Friday, 10 May 2013

Soviet Armour Quality

I've been focusing on German armour a lot, so it's only fair that I look at the quality of Soviet tank armour for a little bit. As we've seen, German armour quality post 1942 is quite brittle, with lots of spalling, cracking, and fragmentation going on. Let's see what Soviet armour is like in that regard.

CAMD RF 38-11355-785

In the NII-48 report "Penetrations of T-34s and reasons for their losses", a large number of knocked out T-34s were examined, for, as you may have guessed it, reasons why they no longer work. As well as offering a very interesting breakdown of calibers and impact locations, it also offers an analysis of armour quality. Let's take a look.

"6. Comments on the quality of armour on the T-34.

Existing data on impacts allows us to conduct an analysis of the armour used on the T-34. Table #25 shows information on the type of impact, and the caliber responsible for the impacts, in percentages."

The first line is "safe impacts", or non-penetrating hits. 54.1% of hits do not penetrate the T-34, this is pretty good. The rest of the line breaks it down by caliber: 3.2% by 20 mm shells, 6.8% by 37 mm shells, 4.9% by 42 mm shells, 30.6% by 50 mm shells, 3.2% by 75 mm shells, 0.2% by 88 mm shells, 2% by 105 mm shells, and 3.2% from indeterminate sources.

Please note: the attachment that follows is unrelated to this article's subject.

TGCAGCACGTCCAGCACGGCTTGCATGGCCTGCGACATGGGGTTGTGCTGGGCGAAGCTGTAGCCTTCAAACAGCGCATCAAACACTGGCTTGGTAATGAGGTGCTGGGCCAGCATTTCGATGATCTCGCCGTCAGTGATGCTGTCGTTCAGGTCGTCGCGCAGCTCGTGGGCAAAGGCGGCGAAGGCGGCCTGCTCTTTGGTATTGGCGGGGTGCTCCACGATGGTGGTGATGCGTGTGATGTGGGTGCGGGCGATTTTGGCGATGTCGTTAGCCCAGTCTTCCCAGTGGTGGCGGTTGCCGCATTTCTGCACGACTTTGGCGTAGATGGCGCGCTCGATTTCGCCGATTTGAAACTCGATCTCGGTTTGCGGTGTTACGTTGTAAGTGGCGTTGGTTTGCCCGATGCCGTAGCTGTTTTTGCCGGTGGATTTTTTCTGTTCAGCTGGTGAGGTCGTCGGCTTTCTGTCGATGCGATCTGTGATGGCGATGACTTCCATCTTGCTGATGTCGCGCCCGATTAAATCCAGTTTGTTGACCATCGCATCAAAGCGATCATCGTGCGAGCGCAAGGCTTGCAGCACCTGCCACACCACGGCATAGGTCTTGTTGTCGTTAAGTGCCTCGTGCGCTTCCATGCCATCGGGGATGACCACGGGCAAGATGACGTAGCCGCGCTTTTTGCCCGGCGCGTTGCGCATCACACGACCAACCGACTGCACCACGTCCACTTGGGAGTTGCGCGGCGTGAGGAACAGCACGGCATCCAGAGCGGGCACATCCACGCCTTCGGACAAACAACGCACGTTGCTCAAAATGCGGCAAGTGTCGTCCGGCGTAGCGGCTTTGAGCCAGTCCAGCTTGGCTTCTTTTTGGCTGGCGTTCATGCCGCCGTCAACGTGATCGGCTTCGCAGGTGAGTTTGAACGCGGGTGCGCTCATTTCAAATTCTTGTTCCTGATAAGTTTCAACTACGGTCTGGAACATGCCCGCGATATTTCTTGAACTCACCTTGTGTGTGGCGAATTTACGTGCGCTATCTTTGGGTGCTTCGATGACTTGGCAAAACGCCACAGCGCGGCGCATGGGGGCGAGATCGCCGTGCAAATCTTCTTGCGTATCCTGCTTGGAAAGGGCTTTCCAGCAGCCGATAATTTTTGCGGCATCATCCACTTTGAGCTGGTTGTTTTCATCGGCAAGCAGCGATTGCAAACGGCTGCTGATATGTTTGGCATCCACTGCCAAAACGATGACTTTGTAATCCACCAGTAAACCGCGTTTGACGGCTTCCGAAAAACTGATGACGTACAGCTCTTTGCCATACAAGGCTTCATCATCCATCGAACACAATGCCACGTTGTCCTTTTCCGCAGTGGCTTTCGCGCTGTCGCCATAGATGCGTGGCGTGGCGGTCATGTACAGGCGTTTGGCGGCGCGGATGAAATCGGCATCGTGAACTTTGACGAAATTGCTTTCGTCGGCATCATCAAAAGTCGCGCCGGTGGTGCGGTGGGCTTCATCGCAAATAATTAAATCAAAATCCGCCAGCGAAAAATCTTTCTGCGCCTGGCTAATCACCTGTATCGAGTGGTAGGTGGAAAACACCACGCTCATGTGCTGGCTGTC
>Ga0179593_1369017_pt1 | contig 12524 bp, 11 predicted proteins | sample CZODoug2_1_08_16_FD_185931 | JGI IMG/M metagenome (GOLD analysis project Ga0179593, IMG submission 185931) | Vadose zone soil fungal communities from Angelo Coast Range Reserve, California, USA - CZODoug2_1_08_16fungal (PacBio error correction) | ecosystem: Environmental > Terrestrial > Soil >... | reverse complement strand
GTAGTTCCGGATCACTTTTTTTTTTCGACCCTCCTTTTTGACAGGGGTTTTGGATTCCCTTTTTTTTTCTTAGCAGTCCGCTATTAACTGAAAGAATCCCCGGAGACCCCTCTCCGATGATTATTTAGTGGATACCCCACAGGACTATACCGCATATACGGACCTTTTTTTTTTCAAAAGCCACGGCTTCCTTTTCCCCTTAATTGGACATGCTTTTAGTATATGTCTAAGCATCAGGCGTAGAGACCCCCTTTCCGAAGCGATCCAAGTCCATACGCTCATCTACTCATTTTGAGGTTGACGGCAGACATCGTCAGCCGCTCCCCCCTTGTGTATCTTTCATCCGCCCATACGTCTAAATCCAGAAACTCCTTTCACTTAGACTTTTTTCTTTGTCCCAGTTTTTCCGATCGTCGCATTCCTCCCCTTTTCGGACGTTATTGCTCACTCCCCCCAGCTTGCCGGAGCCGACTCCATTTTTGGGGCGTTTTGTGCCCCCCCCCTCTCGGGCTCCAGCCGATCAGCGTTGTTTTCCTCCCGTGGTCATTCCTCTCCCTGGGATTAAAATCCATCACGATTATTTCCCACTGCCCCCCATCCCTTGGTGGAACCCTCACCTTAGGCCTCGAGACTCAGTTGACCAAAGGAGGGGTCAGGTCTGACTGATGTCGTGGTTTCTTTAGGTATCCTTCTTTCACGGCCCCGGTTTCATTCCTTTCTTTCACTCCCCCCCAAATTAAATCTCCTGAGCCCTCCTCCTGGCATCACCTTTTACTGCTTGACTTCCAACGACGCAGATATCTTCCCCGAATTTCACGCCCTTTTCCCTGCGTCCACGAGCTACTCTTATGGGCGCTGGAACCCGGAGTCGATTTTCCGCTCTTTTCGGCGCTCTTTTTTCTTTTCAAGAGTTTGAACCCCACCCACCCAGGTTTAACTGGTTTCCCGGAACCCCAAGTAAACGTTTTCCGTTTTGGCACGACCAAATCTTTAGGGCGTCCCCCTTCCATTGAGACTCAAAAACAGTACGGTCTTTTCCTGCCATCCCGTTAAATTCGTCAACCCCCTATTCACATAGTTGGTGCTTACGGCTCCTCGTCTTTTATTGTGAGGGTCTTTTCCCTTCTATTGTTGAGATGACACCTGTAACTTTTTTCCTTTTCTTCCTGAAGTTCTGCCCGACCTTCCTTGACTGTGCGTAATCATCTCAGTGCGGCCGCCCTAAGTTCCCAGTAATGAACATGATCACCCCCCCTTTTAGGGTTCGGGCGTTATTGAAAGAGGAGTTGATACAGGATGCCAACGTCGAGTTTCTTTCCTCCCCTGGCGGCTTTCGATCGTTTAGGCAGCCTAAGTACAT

The next section is the one we can judge armour quality by. 42.0% of the impacts were clean penetrating hits. Only 2.1% of the hits were ragged (indicating impurity in the steel), 0.6% had cracks, 0.6% led to spalling, and 0.6% had fragments fall off. This is pretty good! The analysis agrees.

"It can be seen from the table that the percentage of brittle impacts (ragged penetrations, cracks, spalling, fragementation) is very small, 3.9%. Most of the brittle impacts are from artillery calibers greater than 50 mm, and from unknown sources, which could be bombs, grenades, mines, etc. Overall, the quality of armour is satisfactory. Judging the armour's resistance is not possible, since the ranges and angles of impact are not known."

NII-48 explores the topic in that last sentence in a different paper, and it will be the topic of another article.

6 comments:

  1. Good article, Peter, but I would like to know when was the document printed.

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  2. The report was prepared in September/October of 1942.

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  3. I think the overall ratio of clean penetration is 42.0, not 42.9. The number doesn't add up.

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  4. What's the difference between ragged/spalling/fragmentation exactly?

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    1. A ragged penetration is much larger than a caliber in size. A spalling it is when armour is not penetrated, but fragments of the armour fly off the other side and damage the crew and components. That last one is when the armour plates crack and fall off as a result of being hit. All are indicative of over-hardened or poor quality armour.

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